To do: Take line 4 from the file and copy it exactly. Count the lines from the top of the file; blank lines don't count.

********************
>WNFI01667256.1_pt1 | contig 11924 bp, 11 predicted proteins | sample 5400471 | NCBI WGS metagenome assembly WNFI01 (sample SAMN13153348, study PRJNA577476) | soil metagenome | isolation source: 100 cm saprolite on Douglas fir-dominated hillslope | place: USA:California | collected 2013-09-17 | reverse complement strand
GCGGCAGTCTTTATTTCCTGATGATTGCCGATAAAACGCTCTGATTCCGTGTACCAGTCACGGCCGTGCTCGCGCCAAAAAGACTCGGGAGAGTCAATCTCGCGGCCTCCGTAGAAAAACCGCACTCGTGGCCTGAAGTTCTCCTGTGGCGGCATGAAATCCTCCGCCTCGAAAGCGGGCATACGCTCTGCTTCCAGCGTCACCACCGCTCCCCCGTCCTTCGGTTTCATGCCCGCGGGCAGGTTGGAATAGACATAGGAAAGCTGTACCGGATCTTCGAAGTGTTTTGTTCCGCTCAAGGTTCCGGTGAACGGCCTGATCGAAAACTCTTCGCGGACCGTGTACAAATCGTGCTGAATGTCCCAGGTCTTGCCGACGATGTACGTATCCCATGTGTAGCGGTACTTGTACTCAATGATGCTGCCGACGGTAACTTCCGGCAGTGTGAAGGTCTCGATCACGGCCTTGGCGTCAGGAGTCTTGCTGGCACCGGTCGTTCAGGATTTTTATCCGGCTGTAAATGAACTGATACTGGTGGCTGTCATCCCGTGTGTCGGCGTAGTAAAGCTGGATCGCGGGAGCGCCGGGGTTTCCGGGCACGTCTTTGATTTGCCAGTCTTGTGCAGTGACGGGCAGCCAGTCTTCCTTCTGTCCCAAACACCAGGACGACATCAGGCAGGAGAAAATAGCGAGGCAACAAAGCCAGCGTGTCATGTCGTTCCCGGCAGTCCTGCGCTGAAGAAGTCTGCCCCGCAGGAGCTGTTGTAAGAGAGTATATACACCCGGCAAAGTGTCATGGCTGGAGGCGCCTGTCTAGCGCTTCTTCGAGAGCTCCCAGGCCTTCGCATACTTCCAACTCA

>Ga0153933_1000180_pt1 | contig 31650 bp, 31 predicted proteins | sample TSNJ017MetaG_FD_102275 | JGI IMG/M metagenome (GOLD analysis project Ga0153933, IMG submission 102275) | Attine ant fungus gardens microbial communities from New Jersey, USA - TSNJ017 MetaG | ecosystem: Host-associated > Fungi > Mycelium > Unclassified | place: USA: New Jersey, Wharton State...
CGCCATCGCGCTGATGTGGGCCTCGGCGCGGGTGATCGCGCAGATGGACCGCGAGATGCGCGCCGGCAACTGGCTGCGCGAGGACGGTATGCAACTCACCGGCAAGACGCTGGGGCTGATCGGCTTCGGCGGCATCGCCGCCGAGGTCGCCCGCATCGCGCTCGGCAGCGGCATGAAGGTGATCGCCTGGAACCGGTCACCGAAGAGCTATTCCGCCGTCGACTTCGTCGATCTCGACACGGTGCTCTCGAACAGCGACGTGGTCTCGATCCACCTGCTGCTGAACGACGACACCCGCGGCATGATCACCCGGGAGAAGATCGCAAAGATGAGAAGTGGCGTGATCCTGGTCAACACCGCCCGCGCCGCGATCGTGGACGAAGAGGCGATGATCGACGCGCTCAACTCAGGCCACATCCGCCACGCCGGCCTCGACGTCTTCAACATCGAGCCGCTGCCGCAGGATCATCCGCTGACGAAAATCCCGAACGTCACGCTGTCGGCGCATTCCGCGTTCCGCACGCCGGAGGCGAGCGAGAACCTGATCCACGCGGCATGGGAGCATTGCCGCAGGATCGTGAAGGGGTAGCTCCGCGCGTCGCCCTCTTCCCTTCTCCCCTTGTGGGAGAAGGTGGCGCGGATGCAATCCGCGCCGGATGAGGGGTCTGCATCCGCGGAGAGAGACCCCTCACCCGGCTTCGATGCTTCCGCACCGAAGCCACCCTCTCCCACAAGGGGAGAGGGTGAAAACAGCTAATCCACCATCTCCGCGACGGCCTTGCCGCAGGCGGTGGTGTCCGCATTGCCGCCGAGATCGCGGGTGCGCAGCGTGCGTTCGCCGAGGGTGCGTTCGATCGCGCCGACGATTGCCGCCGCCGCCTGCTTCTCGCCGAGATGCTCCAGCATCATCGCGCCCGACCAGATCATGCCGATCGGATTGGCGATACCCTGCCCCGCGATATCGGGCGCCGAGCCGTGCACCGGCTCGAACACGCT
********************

CGCCATCGCGCTGATGTGGGCCTCGGCGCGGGTGATCGCGCAGATGGACCGCGAGATGCGCGCCGGCAACTGGCTGCGCGAGGACGGTATGCAACTCACCGGCAAGACGCTGGGGCTGATCGGCTTCGGCGGCATCGCCGCCGAGGTCGCCCGCATCGCGCTCGGCAGCGGCATGAAGGTGATCGCCTGGAACCGGTCACCGAAGAGCTATTCCGCCGTCGACTTCGTCGATCTCGACACGGTGCTCTCGAACAGCGACGTGGTCTCGATCCACCTGCTGCTGAACGACGACACCCGCGGCATGATCACCCGGGAGAAGATCGCAAAGATGAGAAGTGGCGTGATCCTGGTCAACACCGCCCGCGCCGCGATCGTGGACGAAGAGGCGATGATCGACGCGCTCAACTCAGGCCACATCCGCCACGCCGGCCTCGACGTCTTCAACATCGAGCCGCTGCCGCAGGATCATCCGCTGACGAAAATCCCGAACGTCACGCTGTCGGCGCATTCCGCGTTCCGCACGCCGGAGGCGAGCGAGAACCTGATCCACGCGGCATGGGAGCATTGCCGCAGGATCGTGAAGGGGTAGCTCCGCGCGTCGCCCTCTTCCCTTCTCCCCTTGTGGGAGAAGGTGGCGCGGATGCAATCCGCGCCGGATGAGGGGTCTGCATCCGCGGAGAGAGACCCCTCACCCGGCTTCGATGCTTCCGCACCGAAGCCACCCTCTCCCACAAGGGGAGAGGGTGAAAACAGCTAATCCACCATCTCCGCGACGGCCTTGCCGCAGGCGGTGGTGTCCGCATTGCCGCCGAGATCGCGGGTGCGCAGCGTGCGTTCGCCGAGGGTGCGTTCGATCGCGCCGACGATTGCCGCCGCCGCCTGCTTCTCGCCGAGATGCTCCAGCATCATCGCGCCCGACCAGATCATGCCGATCGGATTGGCGATACCCTGCCCCGCGATATCGGGCGCCGAGCCGTGCACCGGCTCGAACACGCT